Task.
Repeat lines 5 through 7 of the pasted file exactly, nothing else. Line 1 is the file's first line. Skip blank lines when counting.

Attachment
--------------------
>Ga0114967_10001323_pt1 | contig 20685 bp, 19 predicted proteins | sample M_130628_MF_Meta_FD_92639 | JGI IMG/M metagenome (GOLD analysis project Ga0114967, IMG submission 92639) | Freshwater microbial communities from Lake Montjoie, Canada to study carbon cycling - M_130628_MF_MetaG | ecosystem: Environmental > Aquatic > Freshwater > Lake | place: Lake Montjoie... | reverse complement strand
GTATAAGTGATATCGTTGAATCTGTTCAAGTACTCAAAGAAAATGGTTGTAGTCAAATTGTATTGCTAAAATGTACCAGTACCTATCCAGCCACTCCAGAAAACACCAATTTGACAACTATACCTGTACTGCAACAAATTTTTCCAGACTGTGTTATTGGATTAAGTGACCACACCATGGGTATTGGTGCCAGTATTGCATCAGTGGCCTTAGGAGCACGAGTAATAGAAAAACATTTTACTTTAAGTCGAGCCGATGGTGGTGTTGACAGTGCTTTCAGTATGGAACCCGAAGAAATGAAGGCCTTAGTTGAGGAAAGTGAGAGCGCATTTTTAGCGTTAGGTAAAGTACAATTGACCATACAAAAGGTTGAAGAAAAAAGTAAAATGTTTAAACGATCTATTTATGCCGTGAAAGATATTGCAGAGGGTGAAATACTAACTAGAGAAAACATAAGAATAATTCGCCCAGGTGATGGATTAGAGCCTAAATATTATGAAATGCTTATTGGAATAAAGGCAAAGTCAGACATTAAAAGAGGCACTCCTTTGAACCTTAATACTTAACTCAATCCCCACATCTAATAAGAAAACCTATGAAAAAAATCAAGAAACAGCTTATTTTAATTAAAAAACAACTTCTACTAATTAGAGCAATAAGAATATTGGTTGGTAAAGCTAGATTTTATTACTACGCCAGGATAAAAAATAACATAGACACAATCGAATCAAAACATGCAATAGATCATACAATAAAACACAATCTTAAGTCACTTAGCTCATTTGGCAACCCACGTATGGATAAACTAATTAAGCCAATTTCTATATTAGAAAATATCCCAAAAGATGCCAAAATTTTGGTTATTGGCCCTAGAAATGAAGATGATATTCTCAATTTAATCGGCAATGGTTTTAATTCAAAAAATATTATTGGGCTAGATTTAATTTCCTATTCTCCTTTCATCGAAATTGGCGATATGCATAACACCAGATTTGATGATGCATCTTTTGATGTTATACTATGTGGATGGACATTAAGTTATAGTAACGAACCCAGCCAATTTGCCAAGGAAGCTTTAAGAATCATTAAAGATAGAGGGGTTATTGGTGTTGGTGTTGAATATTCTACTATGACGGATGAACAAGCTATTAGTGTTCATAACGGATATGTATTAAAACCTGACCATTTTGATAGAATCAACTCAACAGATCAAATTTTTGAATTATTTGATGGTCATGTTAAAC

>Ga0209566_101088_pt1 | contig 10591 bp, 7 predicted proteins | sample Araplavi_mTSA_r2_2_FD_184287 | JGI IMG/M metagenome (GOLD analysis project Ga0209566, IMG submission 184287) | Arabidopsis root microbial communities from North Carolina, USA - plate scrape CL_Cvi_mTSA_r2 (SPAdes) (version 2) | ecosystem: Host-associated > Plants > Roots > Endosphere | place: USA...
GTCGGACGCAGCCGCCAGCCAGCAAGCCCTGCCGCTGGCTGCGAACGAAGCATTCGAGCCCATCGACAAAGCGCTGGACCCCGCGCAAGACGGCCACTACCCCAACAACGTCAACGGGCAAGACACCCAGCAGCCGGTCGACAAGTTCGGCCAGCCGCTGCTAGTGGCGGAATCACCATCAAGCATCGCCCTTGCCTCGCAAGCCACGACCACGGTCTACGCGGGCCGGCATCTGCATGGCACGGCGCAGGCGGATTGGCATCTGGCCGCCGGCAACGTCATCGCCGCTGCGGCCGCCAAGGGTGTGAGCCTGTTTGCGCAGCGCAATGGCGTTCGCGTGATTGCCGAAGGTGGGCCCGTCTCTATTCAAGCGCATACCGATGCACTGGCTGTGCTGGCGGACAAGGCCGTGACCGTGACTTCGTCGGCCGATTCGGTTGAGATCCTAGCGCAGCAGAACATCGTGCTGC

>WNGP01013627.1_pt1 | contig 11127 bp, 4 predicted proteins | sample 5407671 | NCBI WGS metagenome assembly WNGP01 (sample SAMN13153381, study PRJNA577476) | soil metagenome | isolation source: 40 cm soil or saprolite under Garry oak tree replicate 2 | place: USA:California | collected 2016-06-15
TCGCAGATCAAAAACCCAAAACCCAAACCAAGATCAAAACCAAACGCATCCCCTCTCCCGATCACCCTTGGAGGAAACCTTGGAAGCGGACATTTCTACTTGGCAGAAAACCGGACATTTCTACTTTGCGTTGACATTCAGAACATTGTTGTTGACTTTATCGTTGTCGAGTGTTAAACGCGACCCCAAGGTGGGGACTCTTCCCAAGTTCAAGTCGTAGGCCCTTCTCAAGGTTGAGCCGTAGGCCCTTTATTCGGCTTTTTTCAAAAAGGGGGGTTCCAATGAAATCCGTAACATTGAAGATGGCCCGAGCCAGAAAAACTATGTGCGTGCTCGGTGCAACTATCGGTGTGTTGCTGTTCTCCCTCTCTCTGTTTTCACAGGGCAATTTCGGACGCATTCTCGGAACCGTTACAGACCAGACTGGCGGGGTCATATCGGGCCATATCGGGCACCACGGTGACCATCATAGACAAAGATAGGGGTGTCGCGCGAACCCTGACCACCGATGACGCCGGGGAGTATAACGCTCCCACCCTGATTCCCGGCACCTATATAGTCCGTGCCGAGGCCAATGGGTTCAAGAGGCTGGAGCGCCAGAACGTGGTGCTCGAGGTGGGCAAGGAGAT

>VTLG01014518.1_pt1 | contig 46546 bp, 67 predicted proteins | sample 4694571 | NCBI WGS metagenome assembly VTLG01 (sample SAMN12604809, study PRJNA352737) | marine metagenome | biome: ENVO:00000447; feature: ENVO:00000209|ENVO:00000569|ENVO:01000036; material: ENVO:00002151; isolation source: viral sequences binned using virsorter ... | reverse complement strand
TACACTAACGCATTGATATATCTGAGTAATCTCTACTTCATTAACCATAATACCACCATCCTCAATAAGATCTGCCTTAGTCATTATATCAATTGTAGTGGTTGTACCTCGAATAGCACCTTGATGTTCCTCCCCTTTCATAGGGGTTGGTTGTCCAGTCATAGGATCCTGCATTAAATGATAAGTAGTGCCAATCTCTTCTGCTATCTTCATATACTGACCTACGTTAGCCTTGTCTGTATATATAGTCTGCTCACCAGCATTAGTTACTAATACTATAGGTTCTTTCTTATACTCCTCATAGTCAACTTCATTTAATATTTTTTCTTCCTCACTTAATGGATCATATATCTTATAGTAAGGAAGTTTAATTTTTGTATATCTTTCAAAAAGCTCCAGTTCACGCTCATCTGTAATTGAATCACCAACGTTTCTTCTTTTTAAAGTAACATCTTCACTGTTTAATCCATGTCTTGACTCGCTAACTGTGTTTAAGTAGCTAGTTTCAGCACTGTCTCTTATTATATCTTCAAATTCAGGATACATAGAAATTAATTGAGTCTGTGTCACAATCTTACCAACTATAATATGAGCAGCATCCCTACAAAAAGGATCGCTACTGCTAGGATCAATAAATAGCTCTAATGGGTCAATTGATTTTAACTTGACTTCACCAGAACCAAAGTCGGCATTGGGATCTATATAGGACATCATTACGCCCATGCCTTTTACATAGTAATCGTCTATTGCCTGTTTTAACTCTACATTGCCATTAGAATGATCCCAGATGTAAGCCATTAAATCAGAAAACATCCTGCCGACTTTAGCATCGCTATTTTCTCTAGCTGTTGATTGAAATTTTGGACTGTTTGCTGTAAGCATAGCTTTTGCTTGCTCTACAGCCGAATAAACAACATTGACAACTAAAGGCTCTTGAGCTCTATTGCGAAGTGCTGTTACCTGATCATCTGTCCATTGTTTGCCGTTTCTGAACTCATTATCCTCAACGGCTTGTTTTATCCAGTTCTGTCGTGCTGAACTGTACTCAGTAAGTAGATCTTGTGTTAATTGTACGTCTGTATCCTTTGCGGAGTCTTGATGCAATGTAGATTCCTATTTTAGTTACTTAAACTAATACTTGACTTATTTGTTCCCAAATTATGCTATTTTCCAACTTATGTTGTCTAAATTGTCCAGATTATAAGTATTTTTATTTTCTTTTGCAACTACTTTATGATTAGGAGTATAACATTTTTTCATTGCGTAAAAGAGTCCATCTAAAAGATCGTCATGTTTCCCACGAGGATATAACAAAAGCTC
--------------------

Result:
>WNGP01013627.1_pt1 | contig 11127 bp, 4 predicted proteins | sample 5407671 | NCBI WGS metagenome assembly WNGP01 (sample SAMN13153381, study PRJNA577476) | soil metagenome | isolation source: 40 cm soil or saprolite under Garry oak tree replicate 2 | place: USA:California | collected 2016-06-15
TCGCAGATCAAAAACCCAAAACCCAAACCAAGATCAAAACCAAACGCATCCCCTCTCCCGATCACCCTTGGAGGAAACCTTGGAAGCGGACATTTCTACTTGGCAGAAAACCGGACATTTCTACTTTGCGTTGACATTCAGAACATTGTTGTTGACTTTATCGTTGTCGAGTGTTAAACGCGACCCCAAGGTGGGGACTCTTCCCAAGTTCAAGTCGTAGGCCCTTCTCAAGGTTGAGCCGTAGGCCCTTTATTCGGCTTTTTTCAAAAAGGGGGGTTCCAATGAAATCCGTAACATTGAAGATGGCCCGAGCCAGAAAAACTATGTGCGTGCTCGGTGCAACTATCGGTGTGTTGCTGTTCTCCCTCTCTCTGTTTTCACAGGGCAATTTCGGACGCATTCTCGGAACCGTTACAGACCAGACTGGCGGGGTCATATCGGGCCATATCGGGCACCACGGTGACCATCATAGACAAAGATAGGGGTGTCGCGCGAACCCTGACCACCGATGACGCCGGGGAGTATAACGCTCCCACCCTGATTCCCGGCACCTATATAGTCCGTGCCGAGGCCAATGGGTTCAAGAGGCTGGAGCGCCAGAACGTGGTGCTCGAGGTGGGCAAGGAGAT

>VTLG01014518.1_pt1 | contig 46546 bp, 67 predicted proteins | sample 4694571 | NCBI WGS metagenome assembly VTLG01 (sample SAMN12604809, study PRJNA352737) | marine metagenome | biome: ENVO:00000447; feature: ENVO:00000209|ENVO:00000569|ENVO:01000036; material: ENVO:00002151; isolation source: viral sequences binned using virsorter ... | reverse complement strand